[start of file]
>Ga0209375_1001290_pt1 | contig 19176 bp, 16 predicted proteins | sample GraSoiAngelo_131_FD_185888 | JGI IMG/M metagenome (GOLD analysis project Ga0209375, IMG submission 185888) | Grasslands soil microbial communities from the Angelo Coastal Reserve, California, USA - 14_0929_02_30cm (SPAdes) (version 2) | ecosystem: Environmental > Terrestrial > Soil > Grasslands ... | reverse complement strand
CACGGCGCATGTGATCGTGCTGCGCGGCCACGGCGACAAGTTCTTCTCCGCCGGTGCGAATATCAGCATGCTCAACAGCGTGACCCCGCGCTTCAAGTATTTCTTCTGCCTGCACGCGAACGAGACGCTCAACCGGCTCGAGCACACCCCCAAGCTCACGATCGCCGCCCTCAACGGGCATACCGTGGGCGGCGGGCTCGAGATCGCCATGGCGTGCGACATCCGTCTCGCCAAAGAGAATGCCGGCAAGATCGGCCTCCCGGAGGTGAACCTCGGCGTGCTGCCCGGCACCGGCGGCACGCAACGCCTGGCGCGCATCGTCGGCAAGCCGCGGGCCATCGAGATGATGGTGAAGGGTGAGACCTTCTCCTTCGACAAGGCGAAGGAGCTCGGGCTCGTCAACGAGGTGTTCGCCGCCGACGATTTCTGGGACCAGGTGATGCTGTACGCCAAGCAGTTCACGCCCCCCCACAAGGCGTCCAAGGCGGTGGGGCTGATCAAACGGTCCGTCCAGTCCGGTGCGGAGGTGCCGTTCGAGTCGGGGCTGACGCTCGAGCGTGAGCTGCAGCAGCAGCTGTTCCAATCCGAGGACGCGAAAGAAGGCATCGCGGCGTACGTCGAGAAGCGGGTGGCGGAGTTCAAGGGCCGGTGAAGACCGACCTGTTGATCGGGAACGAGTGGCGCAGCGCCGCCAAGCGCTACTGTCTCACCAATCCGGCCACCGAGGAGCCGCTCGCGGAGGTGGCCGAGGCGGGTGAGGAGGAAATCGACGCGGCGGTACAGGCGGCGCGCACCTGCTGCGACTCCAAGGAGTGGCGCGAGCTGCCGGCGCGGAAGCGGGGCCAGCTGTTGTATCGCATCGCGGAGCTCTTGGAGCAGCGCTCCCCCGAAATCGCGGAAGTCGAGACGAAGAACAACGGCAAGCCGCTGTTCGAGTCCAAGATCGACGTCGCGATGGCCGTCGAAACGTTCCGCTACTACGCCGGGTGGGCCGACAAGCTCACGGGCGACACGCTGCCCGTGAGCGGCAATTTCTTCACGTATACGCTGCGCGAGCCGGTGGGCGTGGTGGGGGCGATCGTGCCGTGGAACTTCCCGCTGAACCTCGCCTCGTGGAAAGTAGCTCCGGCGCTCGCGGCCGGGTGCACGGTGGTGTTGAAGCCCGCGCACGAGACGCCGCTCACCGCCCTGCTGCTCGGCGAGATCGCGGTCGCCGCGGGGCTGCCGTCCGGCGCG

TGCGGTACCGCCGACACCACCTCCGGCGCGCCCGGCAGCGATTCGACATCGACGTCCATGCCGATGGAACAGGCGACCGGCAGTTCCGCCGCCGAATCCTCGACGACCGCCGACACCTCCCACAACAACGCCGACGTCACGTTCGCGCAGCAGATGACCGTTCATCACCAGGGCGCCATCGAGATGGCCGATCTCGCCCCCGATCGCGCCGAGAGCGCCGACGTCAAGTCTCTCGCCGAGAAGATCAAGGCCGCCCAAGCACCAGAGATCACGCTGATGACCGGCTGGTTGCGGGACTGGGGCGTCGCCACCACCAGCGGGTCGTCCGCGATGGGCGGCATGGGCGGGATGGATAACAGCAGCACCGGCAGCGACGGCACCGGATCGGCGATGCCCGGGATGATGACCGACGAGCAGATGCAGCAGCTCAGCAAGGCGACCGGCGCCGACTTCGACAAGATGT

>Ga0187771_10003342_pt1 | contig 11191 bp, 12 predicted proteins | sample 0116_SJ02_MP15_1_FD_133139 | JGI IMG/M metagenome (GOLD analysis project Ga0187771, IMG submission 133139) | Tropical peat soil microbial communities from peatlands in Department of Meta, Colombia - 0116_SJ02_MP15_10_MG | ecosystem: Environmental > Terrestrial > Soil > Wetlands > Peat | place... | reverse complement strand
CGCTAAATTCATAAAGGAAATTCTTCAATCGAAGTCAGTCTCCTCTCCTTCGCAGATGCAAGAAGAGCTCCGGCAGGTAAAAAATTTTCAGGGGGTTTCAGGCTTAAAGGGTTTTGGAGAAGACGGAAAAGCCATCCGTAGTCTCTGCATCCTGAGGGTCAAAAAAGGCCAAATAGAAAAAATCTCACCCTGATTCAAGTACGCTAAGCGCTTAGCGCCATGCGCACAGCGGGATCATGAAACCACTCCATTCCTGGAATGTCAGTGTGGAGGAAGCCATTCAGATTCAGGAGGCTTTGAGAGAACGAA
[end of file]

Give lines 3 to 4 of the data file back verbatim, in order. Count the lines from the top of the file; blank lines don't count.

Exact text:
TGCGGTACCGCCGACACCACCTCCGGCGCGCCCGGCAGCGATTCGACATCGACGTCCATGCCGATGGAACAGGCGACCGGCAGTTCCGCCGCCGAATCCTCGACGACCGCCGACACCTCCCACAACAACGCCGACGTCACGTTCGCGCAGCAGATGACCGTTCATCACCAGGGCGCCATCGAGATGGCCGATCTCGCCCCCGATCGCGCCGAGAGCGCCGACGTCAAGTCTCTCGCCGAGAAGATCAAGGCCGCCCAAGCACCAGAGATCACGCTGATGACCGGCTGGTTGCGGGACTGGGGCGTCGCCACCACCAGCGGGTCGTCCGCGATGGGCGGCATGGGCGGGATGGATAACAGCAGCACCGGCAGCGACGGCACCGGATCGGCGATGCCCGGGATGATGACCGACGAGCAGATGCAGCAGCTCAGCAAGGCGACCGGCGCCGACTTCGACAAGATGT

>Ga0187771_10003342_pt1 | contig 11191 bp, 12 predicted proteins | sample 0116_SJ02_MP15_1_FD_133139 | JGI IMG/M metagenome (GOLD analysis project Ga0187771, IMG submission 133139) | Tropical peat soil microbial communities from peatlands in Department of Meta, Colombia - 0116_SJ02_MP15_10_MG | ecosystem: Environmental > Terrestrial > Soil > Wetlands > Peat | place... | reverse complement strand